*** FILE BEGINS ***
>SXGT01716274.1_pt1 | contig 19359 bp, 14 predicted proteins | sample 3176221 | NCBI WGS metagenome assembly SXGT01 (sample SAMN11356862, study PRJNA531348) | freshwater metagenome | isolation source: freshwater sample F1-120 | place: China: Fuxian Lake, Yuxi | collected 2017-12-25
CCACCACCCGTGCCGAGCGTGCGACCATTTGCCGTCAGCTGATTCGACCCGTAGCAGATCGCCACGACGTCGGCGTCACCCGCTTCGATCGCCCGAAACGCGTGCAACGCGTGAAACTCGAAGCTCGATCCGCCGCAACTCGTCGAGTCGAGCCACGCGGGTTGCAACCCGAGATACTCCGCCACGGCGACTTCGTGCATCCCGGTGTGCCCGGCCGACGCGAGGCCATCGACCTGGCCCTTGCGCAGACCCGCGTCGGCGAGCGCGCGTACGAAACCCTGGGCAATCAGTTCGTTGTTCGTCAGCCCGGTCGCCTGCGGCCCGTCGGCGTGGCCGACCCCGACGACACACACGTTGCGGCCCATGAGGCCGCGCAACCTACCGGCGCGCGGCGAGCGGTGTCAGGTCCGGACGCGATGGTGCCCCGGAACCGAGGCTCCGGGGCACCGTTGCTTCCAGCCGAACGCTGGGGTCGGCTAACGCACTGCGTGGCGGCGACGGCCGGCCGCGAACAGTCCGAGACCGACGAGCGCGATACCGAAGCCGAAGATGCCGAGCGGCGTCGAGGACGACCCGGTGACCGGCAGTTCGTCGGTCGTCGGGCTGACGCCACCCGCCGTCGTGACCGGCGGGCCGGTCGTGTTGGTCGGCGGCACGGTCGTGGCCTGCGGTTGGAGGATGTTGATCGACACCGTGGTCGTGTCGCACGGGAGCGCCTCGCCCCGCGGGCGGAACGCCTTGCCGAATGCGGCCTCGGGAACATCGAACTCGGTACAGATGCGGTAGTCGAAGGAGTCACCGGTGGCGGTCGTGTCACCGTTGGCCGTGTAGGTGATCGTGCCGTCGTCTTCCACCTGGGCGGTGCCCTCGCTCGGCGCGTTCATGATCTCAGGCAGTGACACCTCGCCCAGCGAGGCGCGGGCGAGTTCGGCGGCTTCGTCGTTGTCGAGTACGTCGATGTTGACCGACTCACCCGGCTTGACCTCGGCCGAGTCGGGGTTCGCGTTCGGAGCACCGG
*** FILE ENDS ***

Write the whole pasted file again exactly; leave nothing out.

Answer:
>SXGT01716274.1_pt1 | contig 19359 bp, 14 predicted proteins | sample 3176221 | NCBI WGS metagenome assembly SXGT01 (sample SAMN11356862, study PRJNA531348) | freshwater metagenome | isolation source: freshwater sample F1-120 | place: China: Fuxian Lake, Yuxi | collected 2017-12-25
CCACCACCCGTGCCGAGCGTGCGACCATTTGCCGTCAGCTGATTCGACCCGTAGCAGATCGCCACGACGTCGGCGTCACCCGCTTCGATCGCCCGAAACGCGTGCAACGCGTGAAACTCGAAGCTCGATCCGCCGCAACTCGTCGAGTCGAGCCACGCGGGTTGCAACCCGAGATACTCCGCCACGGCGACTTCGTGCATCCCGGTGTGCCCGGCCGACGCGAGGCCATCGACCTGGCCCTTGCGCAGACCCGCGTCGGCGAGCGCGCGTACGAAACCCTGGGCAATCAGTTCGTTGTTCGTCAGCCCGGTCGCCTGCGGCCCGTCGGCGTGGCCGACCCCGACGACACACACGTTGCGGCCCATGAGGCCGCGCAACCTACCGGCGCGCGGCGAGCGGTGTCAGGTCCGGACGCGATGGTGCCCCGGAACCGAGGCTCCGGGGCACCGTTGCTTCCAGCCGAACGCTGGGGTCGGCTAACGCACTGCGTGGCGGCGACGGCCGGCCGCGAACAGTCCGAGACCGACGAGCGCGATACCGAAGCCGAAGATGCCGAGCGGCGTCGAGGACGACCCGGTGACCGGCAGTTCGTCGGTCGTCGGGCTGACGCCACCCGCCGTCGTGACCGGCGGGCCGGTCGTGTTGGTCGGCGGCACGGTCGTGGCCTGCGGTTGGAGGATGTTGATCGACACCGTGGTCGTGTCGCACGGGAGCGCCTCGCCCCGCGGGCGGAACGCCTTGCCGAATGCGGCCTCGGGAACATCGAACTCGGTACAGATGCGGTAGTCGAAGGAGTCACCGGTGGCGGTCGTGTCACCGTTGGCCGTGTAGGTGATCGTGCCGTCGTCTTCCACCTGGGCGGTGCCCTCGCTCGGCGCGTTCATGATCTCAGGCAGTGACACCTCGCCCAGCGAGGCGCGGGCGAGTTCGGCGGCTTCGTCGTTGTCGAGTACGTCGATGTTGACCGACTCACCCGGCTTGACCTCGGCCGAGTCGGGGTTCGCGTTCGGAGCACCGG